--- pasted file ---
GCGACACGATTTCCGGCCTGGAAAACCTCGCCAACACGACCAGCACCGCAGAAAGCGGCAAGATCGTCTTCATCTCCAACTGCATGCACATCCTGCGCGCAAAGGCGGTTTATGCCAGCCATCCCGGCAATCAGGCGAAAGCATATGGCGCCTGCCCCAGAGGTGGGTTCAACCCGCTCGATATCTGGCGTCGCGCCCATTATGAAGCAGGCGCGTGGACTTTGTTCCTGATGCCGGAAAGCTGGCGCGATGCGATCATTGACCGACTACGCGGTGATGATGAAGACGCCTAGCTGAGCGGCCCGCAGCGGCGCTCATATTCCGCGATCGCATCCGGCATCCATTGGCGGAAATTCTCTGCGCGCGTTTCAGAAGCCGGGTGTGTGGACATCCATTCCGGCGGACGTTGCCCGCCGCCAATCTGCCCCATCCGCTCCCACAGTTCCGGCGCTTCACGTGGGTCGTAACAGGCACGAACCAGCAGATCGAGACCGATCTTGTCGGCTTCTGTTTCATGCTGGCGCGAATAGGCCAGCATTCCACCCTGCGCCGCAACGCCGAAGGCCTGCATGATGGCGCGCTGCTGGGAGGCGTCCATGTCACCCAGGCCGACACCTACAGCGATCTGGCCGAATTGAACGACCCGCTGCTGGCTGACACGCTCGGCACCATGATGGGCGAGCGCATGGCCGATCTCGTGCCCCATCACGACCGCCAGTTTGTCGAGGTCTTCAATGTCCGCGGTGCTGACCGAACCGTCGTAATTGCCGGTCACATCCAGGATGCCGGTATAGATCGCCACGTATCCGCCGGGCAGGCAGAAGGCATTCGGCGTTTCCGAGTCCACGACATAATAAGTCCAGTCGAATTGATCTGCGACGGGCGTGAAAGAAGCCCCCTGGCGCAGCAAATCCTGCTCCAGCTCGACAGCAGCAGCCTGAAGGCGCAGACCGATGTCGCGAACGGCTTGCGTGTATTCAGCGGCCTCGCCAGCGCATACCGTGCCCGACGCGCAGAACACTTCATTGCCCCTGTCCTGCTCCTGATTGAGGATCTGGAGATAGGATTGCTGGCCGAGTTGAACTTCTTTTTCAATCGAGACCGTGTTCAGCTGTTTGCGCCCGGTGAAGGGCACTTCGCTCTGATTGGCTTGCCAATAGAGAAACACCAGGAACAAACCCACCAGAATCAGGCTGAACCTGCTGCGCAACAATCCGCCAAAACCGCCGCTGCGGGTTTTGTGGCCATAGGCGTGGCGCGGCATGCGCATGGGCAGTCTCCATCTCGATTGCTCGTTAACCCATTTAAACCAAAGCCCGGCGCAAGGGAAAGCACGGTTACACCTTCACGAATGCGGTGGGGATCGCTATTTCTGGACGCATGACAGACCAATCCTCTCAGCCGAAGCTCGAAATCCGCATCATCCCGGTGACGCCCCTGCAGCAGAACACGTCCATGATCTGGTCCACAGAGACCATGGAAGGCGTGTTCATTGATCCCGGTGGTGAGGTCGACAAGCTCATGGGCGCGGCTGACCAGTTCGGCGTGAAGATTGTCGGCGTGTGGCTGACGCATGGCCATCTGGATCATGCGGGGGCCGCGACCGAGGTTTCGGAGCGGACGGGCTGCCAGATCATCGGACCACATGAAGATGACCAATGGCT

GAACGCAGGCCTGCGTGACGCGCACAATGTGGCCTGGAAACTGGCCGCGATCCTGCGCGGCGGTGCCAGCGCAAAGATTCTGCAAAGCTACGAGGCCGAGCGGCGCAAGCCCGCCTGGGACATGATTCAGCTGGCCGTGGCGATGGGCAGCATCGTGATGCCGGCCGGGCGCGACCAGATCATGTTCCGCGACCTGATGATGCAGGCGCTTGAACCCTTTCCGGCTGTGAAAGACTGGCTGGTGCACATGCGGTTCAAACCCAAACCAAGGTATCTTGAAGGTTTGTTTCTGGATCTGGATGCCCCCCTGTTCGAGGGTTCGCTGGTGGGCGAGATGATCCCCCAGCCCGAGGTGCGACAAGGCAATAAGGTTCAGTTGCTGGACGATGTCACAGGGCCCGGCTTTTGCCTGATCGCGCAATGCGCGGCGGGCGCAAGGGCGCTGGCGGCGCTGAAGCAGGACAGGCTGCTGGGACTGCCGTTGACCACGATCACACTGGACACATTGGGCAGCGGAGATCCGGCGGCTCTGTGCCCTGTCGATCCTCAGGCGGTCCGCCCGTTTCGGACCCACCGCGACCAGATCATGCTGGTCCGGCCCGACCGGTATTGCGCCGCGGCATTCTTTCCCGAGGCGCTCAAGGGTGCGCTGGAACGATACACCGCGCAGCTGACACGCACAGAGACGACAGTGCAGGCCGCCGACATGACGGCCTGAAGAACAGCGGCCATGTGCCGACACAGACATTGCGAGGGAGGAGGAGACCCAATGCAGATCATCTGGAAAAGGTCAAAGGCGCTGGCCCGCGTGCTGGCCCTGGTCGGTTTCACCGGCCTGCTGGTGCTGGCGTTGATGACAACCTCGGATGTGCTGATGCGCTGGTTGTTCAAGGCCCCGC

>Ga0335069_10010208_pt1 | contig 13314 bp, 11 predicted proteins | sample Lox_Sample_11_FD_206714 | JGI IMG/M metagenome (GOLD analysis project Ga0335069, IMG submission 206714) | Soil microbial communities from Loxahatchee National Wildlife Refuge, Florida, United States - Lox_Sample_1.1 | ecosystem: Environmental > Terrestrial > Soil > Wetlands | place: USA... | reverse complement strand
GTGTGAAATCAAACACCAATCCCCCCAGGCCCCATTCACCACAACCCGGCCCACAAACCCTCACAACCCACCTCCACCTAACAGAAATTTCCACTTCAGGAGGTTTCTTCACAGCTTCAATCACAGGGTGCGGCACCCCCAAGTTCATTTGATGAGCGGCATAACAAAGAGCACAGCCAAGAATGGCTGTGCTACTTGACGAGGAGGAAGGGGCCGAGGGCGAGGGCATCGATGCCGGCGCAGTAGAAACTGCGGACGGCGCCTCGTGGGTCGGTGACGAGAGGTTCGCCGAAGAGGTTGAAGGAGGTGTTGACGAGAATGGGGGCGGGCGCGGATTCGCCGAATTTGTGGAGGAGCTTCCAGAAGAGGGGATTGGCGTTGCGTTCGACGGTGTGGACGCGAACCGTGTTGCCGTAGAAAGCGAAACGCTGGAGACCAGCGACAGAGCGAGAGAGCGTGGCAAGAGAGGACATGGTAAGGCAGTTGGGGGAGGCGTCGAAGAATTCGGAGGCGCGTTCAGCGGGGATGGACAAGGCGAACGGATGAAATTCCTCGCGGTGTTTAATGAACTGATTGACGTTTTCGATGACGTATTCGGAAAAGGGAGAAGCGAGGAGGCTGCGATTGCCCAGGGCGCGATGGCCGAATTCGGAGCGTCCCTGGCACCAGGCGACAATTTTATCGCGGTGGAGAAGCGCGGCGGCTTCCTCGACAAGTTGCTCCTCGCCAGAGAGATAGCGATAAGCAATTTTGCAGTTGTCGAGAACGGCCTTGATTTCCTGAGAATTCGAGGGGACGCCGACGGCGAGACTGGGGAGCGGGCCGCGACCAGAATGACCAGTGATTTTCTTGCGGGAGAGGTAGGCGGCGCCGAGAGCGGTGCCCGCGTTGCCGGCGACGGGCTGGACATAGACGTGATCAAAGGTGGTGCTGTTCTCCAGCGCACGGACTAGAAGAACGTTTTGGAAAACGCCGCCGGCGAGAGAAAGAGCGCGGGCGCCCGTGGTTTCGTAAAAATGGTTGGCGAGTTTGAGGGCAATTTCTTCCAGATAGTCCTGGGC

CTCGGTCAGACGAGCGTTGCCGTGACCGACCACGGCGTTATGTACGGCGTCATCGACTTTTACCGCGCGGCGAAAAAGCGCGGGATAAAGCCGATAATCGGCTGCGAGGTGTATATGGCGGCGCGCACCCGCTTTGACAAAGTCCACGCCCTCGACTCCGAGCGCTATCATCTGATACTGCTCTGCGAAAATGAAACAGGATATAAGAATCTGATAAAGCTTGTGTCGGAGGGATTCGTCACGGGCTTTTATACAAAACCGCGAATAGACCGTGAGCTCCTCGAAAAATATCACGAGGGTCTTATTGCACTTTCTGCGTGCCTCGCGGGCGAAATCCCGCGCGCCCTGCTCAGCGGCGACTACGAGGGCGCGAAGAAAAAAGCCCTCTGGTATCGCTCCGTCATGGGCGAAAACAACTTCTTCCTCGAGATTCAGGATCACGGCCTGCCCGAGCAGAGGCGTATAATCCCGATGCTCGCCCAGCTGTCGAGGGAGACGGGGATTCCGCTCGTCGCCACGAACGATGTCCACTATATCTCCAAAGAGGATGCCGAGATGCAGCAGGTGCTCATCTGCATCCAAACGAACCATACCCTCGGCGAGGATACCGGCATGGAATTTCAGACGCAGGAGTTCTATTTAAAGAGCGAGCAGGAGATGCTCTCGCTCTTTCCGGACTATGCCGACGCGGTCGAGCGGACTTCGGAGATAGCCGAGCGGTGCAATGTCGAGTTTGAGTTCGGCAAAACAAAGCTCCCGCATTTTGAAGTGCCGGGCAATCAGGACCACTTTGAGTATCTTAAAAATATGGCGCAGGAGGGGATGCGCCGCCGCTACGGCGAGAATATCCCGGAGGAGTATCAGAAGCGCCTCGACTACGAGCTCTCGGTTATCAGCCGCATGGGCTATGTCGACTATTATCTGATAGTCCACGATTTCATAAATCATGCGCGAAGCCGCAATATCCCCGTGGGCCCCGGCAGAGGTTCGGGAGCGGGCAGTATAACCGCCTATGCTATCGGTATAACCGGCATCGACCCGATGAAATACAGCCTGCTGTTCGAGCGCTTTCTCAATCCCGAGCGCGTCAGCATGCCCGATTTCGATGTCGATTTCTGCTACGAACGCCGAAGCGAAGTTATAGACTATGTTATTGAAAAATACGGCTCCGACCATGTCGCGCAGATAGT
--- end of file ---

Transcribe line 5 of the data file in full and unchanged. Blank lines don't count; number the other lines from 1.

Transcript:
CTCGGTCAGACGAGCGTTGCCGTGACCGACCACGGCGTTATGTACGGCGTCATCGACTTTTACCGCGCGGCGAAAAAGCGCGGGATAAAGCCGATAATCGGCTGCGAGGTGTATATGGCGGCGCGCACCCGCTTTGACAAAGTCCACGCCCTCGACTCCGAGCGCTATCATCTGATACTGCTCTGCGAAAATGAAACAGGATATAAGAATCTGATAAAGCTTGTGTCGGAGGGATTCGTCACGGGCTTTTATACAAAACCGCGAATAGACCGTGAGCTCCTCGAAAAATATCACGAGGGTCTTATTGCACTTTCTGCGTGCCTCGCGGGCGAAATCCCGCGCGCCCTGCTCAGCGGCGACTACGAGGGCGCGAAGAAAAAAGCCCTCTGGTATCGCTCCGTCATGGGCGAAAACAACTTCTTCCTCGAGATTCAGGATCACGGCCTGCCCGAGCAGAGGCGTATAATCCCGATGCTCGCCCAGCTGTCGAGGGAGACGGGGATTCCGCTCGTCGCCACGAACGATGTCCACTATATCTCCAAAGAGGATGCCGAGATGCAGCAGGTGCTCATCTGCATCCAAACGAACCATACCCTCGGCGAGGATACCGGCATGGAATTTCAGACGCAGGAGTTCTATTTAAAGAGCGAGCAGGAGATGCTCTCGCTCTTTCCGGACTATGCCGACGCGGTCGAGCGGACTTCGGAGATAGCCGAGCGGTGCAATGTCGAGTTTGAGTTCGGCAAAACAAAGCTCCCGCATTTTGAAGTGCCGGGCAATCAGGACCACTTTGAGTATCTTAAAAATATGGCGCAGGAGGGGATGCGCCGCCGCTACGGCGAGAATATCCCGGAGGAGTATCAGAAGCGCCTCGACTACGAGCTCTCGGTTATCAGCCGCATGGGCTATGTCGACTATTATCTGATAGTCCACGATTTCATAAATCATGCGCGAAGCCGCAATATCCCCGTGGGCCCCGGCAGAGGTTCGGGAGCGGGCAGTATAACCGCCTATGCTATCGGTATAACCGGCATCGACCCGATGAAATACAGCCTGCTGTTCGAGCGCTTTCTCAATCCCGAGCGCGTCAGCATGCCCGATTTCGATGTCGATTTCTGCTACGAACGCCGAAGCGAAGTTATAGACTATGTTATTGAAAAATACGGCTCCGACCATGTCGCGCAGATAGT